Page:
Our main research interest is the structure of turbulent flows in natural and industrial applications. Our speciality is in accurate measurements of velocity derivatives in Eulerian and Lagrangian settings, using either multi-hot-wire or micromachined sensors or 3D particle tracking velocimetry (3D-PTV) technology. We also implement our methods to unsteady flows (pulsating, periodic, etc.) of gases and liquids in electronic cooling applications, semiconductor industry applications (coating, etching, vacuum,s etc.), bio-medical applications and resuspension of particulate materials from smooth and rough walls.

Some of those are highlighted:

Stratified turbulence

We study several turbulent flow configurations in a stably stratified conditions: a localized spherical turbulent patch during its initial growth phase and the steady state case of a two layer system.

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Particles in turbulence

We study several aspects of particle-laden turbulent flows: a) clustering, b) resuspension (detachment from the wall), c) impact or deposition on the walls, etc. In those studies we try to develop the new approach, based on the direct force estimates from the two-phase 3D-PTV data, i.e. combining the motion of particles with the flow velocity fields obtained by the flow tracers motion.

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Real time image processing for 3D-PTV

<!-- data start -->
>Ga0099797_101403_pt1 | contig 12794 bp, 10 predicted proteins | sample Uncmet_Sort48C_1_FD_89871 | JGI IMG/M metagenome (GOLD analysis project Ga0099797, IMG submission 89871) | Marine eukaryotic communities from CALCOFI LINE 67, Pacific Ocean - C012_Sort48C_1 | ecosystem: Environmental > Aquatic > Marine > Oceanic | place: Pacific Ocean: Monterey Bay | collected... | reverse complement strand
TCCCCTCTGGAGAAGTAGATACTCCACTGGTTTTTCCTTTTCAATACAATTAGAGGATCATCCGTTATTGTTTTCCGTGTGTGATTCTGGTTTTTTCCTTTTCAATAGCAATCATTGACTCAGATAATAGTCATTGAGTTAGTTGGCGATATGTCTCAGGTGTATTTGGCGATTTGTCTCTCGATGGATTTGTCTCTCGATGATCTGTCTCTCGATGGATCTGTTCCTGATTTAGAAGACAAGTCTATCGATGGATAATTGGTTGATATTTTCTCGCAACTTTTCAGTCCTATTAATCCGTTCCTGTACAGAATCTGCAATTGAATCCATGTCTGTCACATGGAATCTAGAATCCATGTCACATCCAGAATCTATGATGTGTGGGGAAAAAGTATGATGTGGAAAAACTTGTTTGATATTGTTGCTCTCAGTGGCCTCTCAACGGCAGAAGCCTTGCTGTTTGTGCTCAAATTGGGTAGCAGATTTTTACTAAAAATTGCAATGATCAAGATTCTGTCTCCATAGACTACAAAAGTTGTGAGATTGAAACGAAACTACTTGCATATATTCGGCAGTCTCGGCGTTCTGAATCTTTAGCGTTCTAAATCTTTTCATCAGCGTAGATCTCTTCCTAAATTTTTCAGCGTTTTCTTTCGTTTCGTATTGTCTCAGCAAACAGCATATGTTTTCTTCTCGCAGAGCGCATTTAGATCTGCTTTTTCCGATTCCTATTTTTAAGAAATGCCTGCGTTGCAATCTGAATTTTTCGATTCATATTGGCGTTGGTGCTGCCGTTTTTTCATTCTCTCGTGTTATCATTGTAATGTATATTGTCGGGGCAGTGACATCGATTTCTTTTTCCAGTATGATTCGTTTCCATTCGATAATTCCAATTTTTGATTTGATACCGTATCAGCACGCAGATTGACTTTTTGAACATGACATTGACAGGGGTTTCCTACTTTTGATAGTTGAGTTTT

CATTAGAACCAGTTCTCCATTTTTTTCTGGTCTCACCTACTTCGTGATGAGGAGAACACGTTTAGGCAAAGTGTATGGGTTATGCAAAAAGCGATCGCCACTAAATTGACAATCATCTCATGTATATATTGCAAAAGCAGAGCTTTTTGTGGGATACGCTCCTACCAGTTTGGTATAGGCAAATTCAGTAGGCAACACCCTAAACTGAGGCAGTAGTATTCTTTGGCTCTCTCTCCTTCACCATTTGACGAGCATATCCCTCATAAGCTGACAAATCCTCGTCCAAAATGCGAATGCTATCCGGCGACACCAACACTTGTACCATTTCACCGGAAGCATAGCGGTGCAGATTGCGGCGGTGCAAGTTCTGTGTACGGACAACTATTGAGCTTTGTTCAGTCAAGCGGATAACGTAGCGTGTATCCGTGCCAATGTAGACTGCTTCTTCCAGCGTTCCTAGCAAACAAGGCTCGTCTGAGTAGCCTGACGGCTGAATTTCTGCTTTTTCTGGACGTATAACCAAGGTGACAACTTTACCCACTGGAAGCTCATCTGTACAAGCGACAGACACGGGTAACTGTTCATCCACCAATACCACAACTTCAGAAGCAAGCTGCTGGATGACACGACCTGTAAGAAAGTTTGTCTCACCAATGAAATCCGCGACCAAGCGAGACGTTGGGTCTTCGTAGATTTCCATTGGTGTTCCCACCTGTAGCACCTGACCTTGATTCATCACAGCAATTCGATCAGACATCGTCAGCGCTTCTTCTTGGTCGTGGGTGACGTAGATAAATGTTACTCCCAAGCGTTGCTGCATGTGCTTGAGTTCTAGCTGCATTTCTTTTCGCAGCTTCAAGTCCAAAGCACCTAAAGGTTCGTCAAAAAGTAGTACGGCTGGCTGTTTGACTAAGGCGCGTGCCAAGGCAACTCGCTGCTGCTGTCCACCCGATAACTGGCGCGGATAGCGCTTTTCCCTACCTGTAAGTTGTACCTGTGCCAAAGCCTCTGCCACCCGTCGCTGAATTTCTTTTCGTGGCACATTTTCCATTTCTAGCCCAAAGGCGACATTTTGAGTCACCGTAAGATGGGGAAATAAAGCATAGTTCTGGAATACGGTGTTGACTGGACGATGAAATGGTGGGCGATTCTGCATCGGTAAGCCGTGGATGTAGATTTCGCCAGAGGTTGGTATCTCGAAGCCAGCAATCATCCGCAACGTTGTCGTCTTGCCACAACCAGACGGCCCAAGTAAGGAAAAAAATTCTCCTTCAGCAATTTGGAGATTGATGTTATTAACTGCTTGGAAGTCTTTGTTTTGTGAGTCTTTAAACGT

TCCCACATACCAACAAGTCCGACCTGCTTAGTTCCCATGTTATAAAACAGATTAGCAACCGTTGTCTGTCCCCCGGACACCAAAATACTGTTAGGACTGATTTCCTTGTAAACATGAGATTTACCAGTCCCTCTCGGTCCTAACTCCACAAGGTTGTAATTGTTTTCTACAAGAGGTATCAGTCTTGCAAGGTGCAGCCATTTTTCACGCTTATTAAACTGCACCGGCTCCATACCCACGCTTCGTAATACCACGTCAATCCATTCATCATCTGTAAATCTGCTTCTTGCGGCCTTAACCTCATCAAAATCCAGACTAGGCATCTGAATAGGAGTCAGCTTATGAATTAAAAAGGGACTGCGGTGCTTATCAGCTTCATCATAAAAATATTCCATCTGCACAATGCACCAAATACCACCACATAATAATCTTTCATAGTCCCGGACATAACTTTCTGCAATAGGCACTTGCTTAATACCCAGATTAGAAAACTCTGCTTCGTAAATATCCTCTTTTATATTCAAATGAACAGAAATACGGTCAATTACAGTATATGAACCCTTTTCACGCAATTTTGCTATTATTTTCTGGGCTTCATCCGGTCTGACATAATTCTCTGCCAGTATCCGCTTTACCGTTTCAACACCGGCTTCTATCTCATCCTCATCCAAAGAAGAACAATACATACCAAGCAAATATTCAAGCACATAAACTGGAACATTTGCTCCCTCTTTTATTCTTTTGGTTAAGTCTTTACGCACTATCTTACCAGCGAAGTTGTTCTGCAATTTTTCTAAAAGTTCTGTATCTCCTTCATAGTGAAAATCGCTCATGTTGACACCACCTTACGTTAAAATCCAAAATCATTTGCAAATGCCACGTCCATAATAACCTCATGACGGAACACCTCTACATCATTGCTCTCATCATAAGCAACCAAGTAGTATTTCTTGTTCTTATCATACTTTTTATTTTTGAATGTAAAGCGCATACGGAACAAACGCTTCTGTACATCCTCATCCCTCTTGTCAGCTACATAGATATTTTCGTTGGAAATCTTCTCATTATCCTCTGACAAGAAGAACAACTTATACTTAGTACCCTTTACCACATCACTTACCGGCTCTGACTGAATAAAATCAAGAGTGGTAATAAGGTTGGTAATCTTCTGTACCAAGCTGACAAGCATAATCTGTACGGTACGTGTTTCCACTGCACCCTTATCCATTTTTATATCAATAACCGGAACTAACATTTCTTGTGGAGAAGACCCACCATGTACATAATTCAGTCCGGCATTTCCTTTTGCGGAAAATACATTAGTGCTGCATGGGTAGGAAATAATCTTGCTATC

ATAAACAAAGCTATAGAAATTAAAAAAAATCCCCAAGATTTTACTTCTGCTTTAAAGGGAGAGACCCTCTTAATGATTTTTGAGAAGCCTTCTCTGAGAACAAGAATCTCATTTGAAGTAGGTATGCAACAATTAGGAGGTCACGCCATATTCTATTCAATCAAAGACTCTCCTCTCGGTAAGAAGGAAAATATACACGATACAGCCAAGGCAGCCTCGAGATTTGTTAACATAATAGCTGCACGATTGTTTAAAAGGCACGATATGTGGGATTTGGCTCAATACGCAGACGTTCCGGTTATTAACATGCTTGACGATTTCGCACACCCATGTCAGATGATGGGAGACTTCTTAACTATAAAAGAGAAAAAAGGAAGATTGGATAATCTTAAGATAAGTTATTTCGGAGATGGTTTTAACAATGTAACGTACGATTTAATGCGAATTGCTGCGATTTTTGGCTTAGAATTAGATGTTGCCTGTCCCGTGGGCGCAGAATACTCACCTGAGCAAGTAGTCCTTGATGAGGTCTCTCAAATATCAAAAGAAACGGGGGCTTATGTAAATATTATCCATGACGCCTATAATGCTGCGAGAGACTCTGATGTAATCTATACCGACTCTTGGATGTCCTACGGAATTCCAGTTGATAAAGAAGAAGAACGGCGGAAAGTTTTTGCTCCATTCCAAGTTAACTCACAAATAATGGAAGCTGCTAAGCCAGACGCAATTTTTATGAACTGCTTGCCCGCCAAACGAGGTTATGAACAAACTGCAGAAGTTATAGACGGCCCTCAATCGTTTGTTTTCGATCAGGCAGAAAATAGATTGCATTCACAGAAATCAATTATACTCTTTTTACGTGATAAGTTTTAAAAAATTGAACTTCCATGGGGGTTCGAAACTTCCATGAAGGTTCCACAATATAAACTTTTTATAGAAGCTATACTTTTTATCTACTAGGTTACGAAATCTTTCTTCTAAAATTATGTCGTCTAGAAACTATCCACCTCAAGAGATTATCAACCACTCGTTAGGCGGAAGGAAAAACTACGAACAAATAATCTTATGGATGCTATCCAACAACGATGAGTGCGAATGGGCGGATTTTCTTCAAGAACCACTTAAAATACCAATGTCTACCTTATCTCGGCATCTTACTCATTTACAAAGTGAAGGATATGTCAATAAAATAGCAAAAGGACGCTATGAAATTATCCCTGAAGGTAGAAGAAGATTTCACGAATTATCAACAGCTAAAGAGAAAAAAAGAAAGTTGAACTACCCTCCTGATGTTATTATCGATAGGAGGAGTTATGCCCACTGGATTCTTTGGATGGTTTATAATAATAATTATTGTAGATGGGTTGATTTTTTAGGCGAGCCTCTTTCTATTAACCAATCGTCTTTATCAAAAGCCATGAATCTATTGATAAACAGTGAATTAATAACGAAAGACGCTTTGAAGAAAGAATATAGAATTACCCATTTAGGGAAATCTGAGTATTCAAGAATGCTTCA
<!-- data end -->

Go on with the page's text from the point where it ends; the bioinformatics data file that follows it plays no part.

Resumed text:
Three dimensional Particle Tracking Velocimetry (3D-PTV) is our main measurement method. We can measure 3D turbulent flows and even two-phase flows or interactions of objects (particles, bubbles, droplets, animals, etc.) with the turbuelnt flow. The tracking procedure requrires digital video recording and therefore the hardware limitations are mostly due to the large data bandwidth. We develop the image processing algorithms, software and hardware to resolve this bottleneck - introducing the real-time image processing into the pipeline.

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MEMS sensors

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Dilute polymers effects on turbulence

Dilute polymers are known to affect turbulent flows and the most known example is the drag reduction in oil pipelines. We study the less known part of their effect, the mechanism by which turbulent kinetic energy transfer from large to small (and maybe vice versa) is affected by dilute polymers. The main facility is an oscillating grid and the research is in collaboration with the partners from Germany and Italy.

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Past research projects